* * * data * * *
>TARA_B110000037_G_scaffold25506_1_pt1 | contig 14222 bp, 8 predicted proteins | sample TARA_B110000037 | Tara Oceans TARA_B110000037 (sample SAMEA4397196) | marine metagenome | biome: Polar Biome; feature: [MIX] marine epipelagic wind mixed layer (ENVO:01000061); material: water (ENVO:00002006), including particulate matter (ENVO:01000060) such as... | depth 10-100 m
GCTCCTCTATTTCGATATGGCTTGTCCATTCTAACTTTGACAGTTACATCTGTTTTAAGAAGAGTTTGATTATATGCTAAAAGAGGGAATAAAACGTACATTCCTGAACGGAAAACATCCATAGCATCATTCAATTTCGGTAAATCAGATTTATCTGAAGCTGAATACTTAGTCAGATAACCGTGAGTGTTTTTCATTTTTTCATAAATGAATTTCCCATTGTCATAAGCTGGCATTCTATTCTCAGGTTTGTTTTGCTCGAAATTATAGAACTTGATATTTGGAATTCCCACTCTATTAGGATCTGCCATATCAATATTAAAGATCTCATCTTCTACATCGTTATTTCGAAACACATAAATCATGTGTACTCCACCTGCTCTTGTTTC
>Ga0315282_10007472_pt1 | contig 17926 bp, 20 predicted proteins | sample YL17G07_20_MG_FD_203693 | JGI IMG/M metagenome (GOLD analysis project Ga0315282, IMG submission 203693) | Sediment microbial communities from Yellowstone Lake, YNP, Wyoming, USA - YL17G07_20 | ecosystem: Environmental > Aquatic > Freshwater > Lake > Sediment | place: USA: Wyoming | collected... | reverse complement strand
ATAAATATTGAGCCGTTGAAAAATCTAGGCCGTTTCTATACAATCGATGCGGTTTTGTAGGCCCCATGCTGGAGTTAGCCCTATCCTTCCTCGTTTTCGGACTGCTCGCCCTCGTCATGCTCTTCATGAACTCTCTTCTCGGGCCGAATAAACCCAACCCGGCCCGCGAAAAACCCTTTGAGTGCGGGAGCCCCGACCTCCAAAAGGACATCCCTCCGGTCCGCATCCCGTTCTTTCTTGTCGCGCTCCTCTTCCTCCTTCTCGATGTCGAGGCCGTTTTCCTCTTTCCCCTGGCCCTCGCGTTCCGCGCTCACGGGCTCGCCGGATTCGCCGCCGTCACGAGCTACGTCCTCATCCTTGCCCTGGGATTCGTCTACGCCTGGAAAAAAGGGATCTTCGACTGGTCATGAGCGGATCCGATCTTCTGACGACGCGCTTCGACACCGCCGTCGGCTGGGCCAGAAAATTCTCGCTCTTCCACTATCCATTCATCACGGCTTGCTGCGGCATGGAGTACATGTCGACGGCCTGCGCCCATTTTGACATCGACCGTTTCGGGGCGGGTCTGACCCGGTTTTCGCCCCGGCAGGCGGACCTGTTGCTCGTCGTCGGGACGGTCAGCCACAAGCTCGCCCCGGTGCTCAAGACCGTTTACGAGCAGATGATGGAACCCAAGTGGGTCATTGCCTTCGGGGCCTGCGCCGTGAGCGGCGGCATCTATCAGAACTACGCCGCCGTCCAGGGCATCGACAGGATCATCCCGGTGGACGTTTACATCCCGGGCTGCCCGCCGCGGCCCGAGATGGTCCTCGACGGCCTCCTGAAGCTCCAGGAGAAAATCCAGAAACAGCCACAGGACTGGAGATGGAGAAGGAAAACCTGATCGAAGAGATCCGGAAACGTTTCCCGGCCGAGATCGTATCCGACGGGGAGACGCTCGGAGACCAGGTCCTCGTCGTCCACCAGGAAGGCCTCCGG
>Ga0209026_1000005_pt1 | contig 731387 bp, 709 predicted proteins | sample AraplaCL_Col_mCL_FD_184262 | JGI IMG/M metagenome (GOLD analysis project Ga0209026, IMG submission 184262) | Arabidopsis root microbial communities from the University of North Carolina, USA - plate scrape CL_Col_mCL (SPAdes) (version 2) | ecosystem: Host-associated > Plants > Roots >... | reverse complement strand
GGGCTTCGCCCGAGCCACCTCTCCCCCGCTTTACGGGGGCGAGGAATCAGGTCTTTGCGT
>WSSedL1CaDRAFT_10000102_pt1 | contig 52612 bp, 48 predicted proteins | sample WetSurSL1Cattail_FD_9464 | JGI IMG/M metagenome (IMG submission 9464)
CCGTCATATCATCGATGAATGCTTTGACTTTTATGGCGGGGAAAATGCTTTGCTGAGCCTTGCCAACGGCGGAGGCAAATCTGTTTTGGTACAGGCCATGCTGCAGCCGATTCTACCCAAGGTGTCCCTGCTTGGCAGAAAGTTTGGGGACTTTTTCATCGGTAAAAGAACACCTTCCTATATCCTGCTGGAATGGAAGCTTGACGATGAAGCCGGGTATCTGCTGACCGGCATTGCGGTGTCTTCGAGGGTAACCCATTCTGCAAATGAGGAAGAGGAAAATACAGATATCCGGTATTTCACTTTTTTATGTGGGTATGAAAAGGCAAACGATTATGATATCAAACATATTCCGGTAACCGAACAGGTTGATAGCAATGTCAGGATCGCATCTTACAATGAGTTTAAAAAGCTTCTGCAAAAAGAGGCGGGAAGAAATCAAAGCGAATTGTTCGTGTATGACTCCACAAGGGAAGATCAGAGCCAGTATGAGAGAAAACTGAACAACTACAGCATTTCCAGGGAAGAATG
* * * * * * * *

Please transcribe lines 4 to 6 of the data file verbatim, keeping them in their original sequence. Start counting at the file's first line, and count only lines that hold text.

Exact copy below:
ATAAATATTGAGCCGTTGAAAAATCTAGGCCGTTTCTATACAATCGATGCGGTTTTGTAGGCCCCATGCTGGAGTTAGCCCTATCCTTCCTCGTTTTCGGACTGCTCGCCCTCGTCATGCTCTTCATGAACTCTCTTCTCGGGCCGAATAAACCCAACCCGGCCCGCGAAAAACCCTTTGAGTGCGGGAGCCCCGACCTCCAAAAGGACATCCCTCCGGTCCGCATCCCGTTCTTTCTTGTCGCGCTCCTCTTCCTCCTTCTCGATGTCGAGGCCGTTTTCCTCTTTCCCCTGGCCCTCGCGTTCCGCGCTCACGGGCTCGCCGGATTCGCCGCCGTCACGAGCTACGTCCTCATCCTTGCCCTGGGATTCGTCTACGCCTGGAAAAAAGGGATCTTCGACTGGTCATGAGCGGATCCGATCTTCTGACGACGCGCTTCGACACCGCCGTCGGCTGGGCCAGAAAATTCTCGCTCTTCCACTATCCATTCATCACGGCTTGCTGCGGCATGGAGTACATGTCGACGGCCTGCGCCCATTTTGACATCGACCGTTTCGGGGCGGGTCTGACCCGGTTTTCGCCCCGGCAGGCGGACCTGTTGCTCGTCGTCGGGACGGTCAGCCACAAGCTCGCCCCGGTGCTCAAGACCGTTTACGAGCAGATGATGGAACCCAAGTGGGTCATTGCCTTCGGGGCCTGCGCCGTGAGCGGCGGCATCTATCAGAACTACGCCGCCGTCCAGGGCATCGACAGGATCATCCCGGTGGACGTTTACATCCCGGGCTGCCCGCCGCGGCCCGAGATGGTCCTCGACGGCCTCCTGAAGCTCCAGGAGAAAATCCAGAAACAGCCACAGGACTGGAGATGGAGAAGGAAAACCTGATCGAAGAGATCCGGAAACGTTTCCCGGCCGAGATCGTATCCGACGGGGAGACGCTCGGAGACCAGGTCCTCGTCGTCCACCAGGAAGGCCTCCGG
>Ga0209026_1000005_pt1 | contig 731387 bp, 709 predicted proteins | sample AraplaCL_Col_mCL_FD_184262 | JGI IMG/M metagenome (GOLD analysis project Ga0209026, IMG submission 184262) | Arabidopsis root microbial communities from the University of North Carolina, USA - plate scrape CL_Col_mCL (SPAdes) (version 2) | ecosystem: Host-associated > Plants > Roots >... | reverse complement strand
GGGCTTCGCCCGAGCCACCTCTCCCCCGCTTTACGGGGGCGAGGAATCAGGTCTTTGCGT